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. 2015 Jun;67(6):1577-85.
doi: 10.1002/art.39070.

Serious Infections Among Adult Medicaid Beneficiaries With Systemic Lupus Erythematosus and Lupus Nephritis

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Serious Infections Among Adult Medicaid Beneficiaries With Systemic Lupus Erythematosus and Lupus Nephritis

Candace H Feldman et al. Arthritis Rheumatol. .
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Objective: To examine the epidemiology of serious infections, a significant cause of morbidity and mortality in systemic lupus erythematosus (SLE), in a nationwide cohort of SLE and lupus nephritis (LN) patients.

Methods: Using the Medicaid Analytic eXtract database for the years 2000-2006, we identified patients ages 18-64 years who had SLE and the subset who had LN. We ascertained cases of serious hospitalized infections using validated algorithms, and we determined 30-day mortality rates. Poisson regression was used to calculate infection incidence rates and multivariable Cox proportional hazards models were used to calculate hazard ratios (HRs) for the first infection, adjusted for sociodemographic variables, medication use, and an SLE-specific risk adjustment index.

Results: We identified 33,565 patients with SLE, 7,113 of whom had LN. There were 9,078 serious infections in 5,078 SLE patients and 3,494 infections in 1,825 LN patients. The infection incidence rate per 100 person-years was 10.8 in the SLE cohort and 23.9 in the LN subcohort. In adjusted models for the SLE cohort, we observed increased risks of infection in men as compared to women (HR 1.33 [95% confidence interval (95% CI) 1.20-1.47]), in blacks as compared to whites (HR 1.14 [95% CI 1.06-1.21]), and in users of glucocorticoids (HR 1.51 [95% CI 1.43-1.61]) and immunosuppressive drugs (HR 1.11 [95% CI 1.03-1.20]) as compared to never users. Hydroxychloroquine users had a reduced risk of infection as compared to never users (HR 0.73 [95% CI 0.68-0.77]). The 30-day mortality rate per 1,000 person-years among those hospitalized with infections was 21.4 in the SLE cohort and 38.6 in the LN subcohort.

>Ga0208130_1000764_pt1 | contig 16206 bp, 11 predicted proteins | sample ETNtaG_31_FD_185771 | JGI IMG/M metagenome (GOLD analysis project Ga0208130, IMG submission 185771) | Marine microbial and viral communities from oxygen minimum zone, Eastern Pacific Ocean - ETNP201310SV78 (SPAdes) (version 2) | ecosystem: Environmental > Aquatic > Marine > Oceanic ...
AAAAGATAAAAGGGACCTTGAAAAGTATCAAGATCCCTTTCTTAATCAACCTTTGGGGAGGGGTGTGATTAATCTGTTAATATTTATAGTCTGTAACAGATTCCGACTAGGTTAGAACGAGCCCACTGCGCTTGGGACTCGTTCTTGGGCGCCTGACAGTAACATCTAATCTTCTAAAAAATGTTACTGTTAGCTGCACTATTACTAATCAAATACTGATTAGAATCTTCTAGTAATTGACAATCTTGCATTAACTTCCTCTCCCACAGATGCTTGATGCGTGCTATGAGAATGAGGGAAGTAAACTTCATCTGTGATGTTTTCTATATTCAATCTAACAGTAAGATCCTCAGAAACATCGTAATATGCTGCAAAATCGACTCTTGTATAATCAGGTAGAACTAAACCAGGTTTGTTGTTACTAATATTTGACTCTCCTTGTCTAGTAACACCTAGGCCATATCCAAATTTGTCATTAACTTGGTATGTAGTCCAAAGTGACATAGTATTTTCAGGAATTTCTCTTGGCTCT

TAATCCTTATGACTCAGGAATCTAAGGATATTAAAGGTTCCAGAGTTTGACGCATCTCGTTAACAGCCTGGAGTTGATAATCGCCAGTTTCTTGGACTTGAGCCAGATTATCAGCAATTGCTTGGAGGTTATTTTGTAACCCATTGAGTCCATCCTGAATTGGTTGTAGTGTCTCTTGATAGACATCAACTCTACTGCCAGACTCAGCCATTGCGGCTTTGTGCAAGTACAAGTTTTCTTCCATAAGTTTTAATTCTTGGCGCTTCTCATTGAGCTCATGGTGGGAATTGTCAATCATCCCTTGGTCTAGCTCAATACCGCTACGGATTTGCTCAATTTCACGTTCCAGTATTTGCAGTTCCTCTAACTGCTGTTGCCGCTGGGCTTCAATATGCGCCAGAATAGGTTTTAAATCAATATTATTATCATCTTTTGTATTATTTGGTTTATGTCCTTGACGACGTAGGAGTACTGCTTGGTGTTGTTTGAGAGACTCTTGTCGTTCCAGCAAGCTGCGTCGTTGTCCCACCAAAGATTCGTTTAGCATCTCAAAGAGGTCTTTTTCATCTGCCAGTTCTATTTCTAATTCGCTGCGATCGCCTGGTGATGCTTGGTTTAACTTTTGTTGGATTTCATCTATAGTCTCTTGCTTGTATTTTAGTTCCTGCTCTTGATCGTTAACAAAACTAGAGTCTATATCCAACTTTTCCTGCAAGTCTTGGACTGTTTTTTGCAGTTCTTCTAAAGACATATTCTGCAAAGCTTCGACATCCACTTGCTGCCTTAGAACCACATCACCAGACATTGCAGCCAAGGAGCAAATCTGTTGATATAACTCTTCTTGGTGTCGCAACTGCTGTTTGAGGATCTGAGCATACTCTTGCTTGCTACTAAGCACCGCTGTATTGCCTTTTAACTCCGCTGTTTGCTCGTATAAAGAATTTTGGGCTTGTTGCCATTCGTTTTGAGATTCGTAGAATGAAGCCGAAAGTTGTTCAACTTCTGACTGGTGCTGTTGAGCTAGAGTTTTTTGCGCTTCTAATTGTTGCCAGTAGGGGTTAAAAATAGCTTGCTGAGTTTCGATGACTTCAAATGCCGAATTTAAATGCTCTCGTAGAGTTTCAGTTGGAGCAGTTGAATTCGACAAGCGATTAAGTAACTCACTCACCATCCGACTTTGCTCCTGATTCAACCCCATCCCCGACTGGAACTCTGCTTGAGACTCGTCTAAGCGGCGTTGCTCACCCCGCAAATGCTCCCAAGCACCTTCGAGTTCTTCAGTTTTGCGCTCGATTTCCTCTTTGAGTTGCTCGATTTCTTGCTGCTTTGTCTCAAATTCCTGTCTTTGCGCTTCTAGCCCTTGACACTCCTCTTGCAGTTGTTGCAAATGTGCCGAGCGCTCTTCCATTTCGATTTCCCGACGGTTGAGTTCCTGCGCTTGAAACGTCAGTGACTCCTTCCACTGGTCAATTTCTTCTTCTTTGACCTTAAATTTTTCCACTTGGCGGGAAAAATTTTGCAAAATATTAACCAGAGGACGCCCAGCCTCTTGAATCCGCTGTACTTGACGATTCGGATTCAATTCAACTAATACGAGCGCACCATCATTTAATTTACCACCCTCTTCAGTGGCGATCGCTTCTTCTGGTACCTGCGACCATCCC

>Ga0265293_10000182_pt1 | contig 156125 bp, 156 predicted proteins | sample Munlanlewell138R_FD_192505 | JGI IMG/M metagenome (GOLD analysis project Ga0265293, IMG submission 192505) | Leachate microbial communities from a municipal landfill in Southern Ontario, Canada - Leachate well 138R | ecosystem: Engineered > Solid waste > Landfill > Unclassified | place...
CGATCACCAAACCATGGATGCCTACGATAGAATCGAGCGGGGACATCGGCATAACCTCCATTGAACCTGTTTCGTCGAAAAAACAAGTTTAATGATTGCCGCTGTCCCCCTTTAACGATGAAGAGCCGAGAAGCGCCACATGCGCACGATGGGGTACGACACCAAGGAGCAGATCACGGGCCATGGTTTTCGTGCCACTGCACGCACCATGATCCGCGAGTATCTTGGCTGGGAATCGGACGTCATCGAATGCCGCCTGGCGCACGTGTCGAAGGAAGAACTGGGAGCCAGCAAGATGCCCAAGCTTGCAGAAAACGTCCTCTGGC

Conclusion: In this diverse, nationwide cohort of SLE patients, we observed a substantial burden of serious infections with many subsequent deaths, particularly among those with LN.

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